In the “walk” step, the Army project managers continue to maintain the CDD within the PLM and to map capabilities to performance specifications (P-Specs) to support the request for proposal (RFP) process.

Finally, in the “run” step, which is now ongoing, the Army has generated the CDD within the PLM tool and continues to leverage workflows to refine capabilities and ultimately manage the entire approval process.

“The process allows everyone who is working on the XM30 project to be able to utilize the same digital data, to be able to take the design steps necessary to ensure we are delivering the best vehicle to our Soldiers,” said Lt. Col. J. Michael Eisenlohr, XM30 requirements lead for NGCV CFT. “Since we have engineers and designers in multiple places working on this program, when we make a change in the digital environment, everyone can see that in real time. The efficiencies this creates in time and material costs are significant.”


To facilitate the use of digital engineering and maximize its impact on the combat vehicle development process, the NGCV CFT recently created and conducted a local informal, weeklong overview course on the topic, for Soldiers and civilians. The course began with developing a greater understanding of the Army’s current and future acquisition process and then went more in-depth regarding how to develop accurate requirements to enable model-based requirements. By the end, participants understood that model-based acquisition is built off an authoritative source of truth, a single centrally maintained model that is managed throughout a program’s life cycle.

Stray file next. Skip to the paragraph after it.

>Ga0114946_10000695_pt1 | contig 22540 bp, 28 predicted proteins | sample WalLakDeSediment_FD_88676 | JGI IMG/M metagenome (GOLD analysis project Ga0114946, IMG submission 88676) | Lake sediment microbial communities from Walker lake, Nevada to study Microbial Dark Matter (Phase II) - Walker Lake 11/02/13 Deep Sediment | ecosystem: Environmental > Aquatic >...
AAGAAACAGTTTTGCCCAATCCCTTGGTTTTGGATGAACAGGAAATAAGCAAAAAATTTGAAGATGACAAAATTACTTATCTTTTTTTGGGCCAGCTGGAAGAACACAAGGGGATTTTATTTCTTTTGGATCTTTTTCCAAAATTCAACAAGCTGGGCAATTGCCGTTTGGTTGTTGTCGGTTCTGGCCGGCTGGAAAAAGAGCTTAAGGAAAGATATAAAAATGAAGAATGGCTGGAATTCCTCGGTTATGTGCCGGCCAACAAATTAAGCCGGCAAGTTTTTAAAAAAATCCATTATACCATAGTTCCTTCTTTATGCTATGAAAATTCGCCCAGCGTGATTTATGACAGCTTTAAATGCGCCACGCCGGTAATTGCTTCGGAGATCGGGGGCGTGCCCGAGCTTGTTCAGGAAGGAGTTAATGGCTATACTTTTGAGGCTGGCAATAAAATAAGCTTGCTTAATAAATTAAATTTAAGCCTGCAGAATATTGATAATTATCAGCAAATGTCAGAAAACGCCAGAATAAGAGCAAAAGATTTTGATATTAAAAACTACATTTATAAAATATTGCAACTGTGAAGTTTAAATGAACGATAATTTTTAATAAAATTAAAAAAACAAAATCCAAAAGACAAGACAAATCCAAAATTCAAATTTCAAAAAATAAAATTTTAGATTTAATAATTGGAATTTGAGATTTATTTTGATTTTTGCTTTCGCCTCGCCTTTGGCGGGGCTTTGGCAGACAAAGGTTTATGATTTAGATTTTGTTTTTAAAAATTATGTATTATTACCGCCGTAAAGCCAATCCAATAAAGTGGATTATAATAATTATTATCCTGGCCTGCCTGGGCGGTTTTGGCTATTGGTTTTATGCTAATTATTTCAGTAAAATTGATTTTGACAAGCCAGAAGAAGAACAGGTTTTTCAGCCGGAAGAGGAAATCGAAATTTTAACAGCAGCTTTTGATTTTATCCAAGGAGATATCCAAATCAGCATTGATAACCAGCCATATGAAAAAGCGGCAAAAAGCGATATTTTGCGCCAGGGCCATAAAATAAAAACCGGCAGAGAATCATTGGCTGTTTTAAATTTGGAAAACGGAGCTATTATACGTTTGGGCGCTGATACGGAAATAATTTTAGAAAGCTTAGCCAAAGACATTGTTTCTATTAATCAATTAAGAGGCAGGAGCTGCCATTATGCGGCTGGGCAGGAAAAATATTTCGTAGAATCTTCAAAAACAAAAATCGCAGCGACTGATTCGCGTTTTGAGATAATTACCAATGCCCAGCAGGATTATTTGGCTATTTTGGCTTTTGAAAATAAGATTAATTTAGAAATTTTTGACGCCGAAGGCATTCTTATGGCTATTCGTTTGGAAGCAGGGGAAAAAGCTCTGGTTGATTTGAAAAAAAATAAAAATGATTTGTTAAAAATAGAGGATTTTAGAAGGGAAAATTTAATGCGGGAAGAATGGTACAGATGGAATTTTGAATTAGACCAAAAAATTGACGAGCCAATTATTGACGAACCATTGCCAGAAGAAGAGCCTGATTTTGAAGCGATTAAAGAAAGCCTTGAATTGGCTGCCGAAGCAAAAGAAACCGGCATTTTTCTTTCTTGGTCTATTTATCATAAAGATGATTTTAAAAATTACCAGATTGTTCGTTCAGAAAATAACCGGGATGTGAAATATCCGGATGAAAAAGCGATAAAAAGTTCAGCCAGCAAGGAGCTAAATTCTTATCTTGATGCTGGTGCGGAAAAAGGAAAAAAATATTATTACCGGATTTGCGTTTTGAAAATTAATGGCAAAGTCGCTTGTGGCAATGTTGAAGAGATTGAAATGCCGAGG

To assist Army engineers and technicians in closing the knowledge gap on the latest advancements in digital engineering, the NGCV CFT used an on-staff contractor, Gerald Gomes, from within the CFT to design the course. Gomes leveraged his extensive experience working in a digital ecosystem. Before working for NGCV CFT, he spent more than 20 years working as an engineer in the automotive industry. Gomes’ goal for the class was to focus on “institutionalized success,” which is a concept that creates a workflow to yield consistent results from one program to the next, even when a new team is in place. Gomes’ experience in the auto industry is a direct dividend of the Army’s decision to locate the NGCV CFT at the Detroit Arsenal, Michigan, right down the street from the General Motors Technical Center and a stone’s throw away from engineering centers for virtually every international automaker in the world. The primary instructor for the course was Macam Dattathreya, Ph.D., chief engineer at the U.S. Army Combat Capabilities Development Command’s Ground Vehicle Systems Center, which is co-located at the Detroit Arsenal with the NGCV CFT.